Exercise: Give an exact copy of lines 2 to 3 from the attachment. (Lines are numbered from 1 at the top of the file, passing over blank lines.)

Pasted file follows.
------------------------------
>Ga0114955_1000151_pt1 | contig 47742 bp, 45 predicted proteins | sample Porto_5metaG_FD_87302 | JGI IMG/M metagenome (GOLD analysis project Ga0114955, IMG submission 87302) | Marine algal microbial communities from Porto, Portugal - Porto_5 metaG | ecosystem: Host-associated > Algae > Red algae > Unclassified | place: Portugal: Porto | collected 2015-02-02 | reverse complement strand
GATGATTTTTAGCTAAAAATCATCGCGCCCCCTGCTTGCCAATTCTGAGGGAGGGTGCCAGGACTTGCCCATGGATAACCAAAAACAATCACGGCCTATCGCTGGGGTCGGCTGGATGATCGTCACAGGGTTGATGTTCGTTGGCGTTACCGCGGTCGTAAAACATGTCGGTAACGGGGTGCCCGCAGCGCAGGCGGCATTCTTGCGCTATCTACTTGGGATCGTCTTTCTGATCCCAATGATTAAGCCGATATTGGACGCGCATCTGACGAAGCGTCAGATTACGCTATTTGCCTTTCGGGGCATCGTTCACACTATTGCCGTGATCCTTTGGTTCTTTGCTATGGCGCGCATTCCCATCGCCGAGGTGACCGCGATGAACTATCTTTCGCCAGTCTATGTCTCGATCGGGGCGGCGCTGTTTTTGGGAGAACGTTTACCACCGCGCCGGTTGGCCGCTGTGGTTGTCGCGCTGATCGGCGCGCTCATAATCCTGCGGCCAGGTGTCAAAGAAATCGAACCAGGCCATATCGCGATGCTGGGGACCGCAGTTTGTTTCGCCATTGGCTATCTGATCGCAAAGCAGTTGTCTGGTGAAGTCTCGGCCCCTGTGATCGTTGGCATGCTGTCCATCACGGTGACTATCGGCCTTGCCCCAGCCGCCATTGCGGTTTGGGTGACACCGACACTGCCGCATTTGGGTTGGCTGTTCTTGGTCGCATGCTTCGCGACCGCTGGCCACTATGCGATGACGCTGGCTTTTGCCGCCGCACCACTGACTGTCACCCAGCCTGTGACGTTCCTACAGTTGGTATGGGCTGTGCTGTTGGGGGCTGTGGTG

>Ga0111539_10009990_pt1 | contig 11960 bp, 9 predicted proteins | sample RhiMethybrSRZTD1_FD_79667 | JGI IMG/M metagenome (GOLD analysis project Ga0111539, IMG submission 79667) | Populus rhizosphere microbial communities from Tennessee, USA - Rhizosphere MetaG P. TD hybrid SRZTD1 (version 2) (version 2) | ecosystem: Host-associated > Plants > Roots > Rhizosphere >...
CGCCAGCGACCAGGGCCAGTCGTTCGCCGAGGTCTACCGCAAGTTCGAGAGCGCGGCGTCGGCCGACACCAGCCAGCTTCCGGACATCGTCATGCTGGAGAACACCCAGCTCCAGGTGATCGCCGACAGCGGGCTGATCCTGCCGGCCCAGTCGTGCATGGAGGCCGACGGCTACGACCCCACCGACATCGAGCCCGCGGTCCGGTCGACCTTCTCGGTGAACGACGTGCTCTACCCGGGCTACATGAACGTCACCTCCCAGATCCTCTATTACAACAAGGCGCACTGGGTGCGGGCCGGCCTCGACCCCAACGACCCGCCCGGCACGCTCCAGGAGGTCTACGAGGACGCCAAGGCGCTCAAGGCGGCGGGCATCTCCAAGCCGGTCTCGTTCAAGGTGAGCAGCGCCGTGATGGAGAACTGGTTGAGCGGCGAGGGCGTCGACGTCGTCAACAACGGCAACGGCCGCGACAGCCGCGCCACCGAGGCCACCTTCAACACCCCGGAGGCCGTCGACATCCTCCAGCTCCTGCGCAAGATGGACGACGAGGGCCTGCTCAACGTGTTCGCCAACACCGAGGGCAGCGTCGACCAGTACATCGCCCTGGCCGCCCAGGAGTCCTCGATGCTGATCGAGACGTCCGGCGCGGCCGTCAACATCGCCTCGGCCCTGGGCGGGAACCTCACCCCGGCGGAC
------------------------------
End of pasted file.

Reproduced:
GATGATTTTTAGCTAAAAATCATCGCGCCCCCTGCTTGCCAATTCTGAGGGAGGGTGCCAGGACTTGCCCATGGATAACCAAAAACAATCACGGCCTATCGCTGGGGTCGGCTGGATGATCGTCACAGGGTTGATGTTCGTTGGCGTTACCGCGGTCGTAAAACATGTCGGTAACGGGGTGCCCGCAGCGCAGGCGGCATTCTTGCGCTATCTACTTGGGATCGTCTTTCTGATCCCAATGATTAAGCCGATATTGGACGCGCATCTGACGAAGCGTCAGATTACGCTATTTGCCTTTCGGGGCATCGTTCACACTATTGCCGTGATCCTTTGGTTCTTTGCTATGGCGCGCATTCCCATCGCCGAGGTGACCGCGATGAACTATCTTTCGCCAGTCTATGTCTCGATCGGGGCGGCGCTGTTTTTGGGAGAACGTTTACCACCGCGCCGGTTGGCCGCTGTGGTTGTCGCGCTGATCGGCGCGCTCATAATCCTGCGGCCAGGTGTCAAAGAAATCGAACCAGGCCATATCGCGATGCTGGGGACCGCAGTTTGTTTCGCCATTGGCTATCTGATCGCAAAGCAGTTGTCTGGTGAAGTCTCGGCCCCTGTGATCGTTGGCATGCTGTCCATCACGGTGACTATCGGCCTTGCCCCAGCCGCCATTGCGGTTTGGGTGACACCGACACTGCCGCATTTGGGTTGGCTGTTCTTGGTCGCATGCTTCGCGACCGCTGGCCACTATGCGATGACGCTGGCTTTTGCCGCCGCACCACTGACTGTCACCCAGCCTGTGACGTTCCTACAGTTGGTATGGGCTGTGCTGTTGGGGGCTGTGGTG

>Ga0111539_10009990_pt1 | contig 11960 bp, 9 predicted proteins | sample RhiMethybrSRZTD1_FD_79667 | JGI IMG/M metagenome (GOLD analysis project Ga0111539, IMG submission 79667) | Populus rhizosphere microbial communities from Tennessee, USA - Rhizosphere MetaG P. TD hybrid SRZTD1 (version 2) (version 2) | ecosystem: Host-associated > Plants > Roots > Rhizosphere >...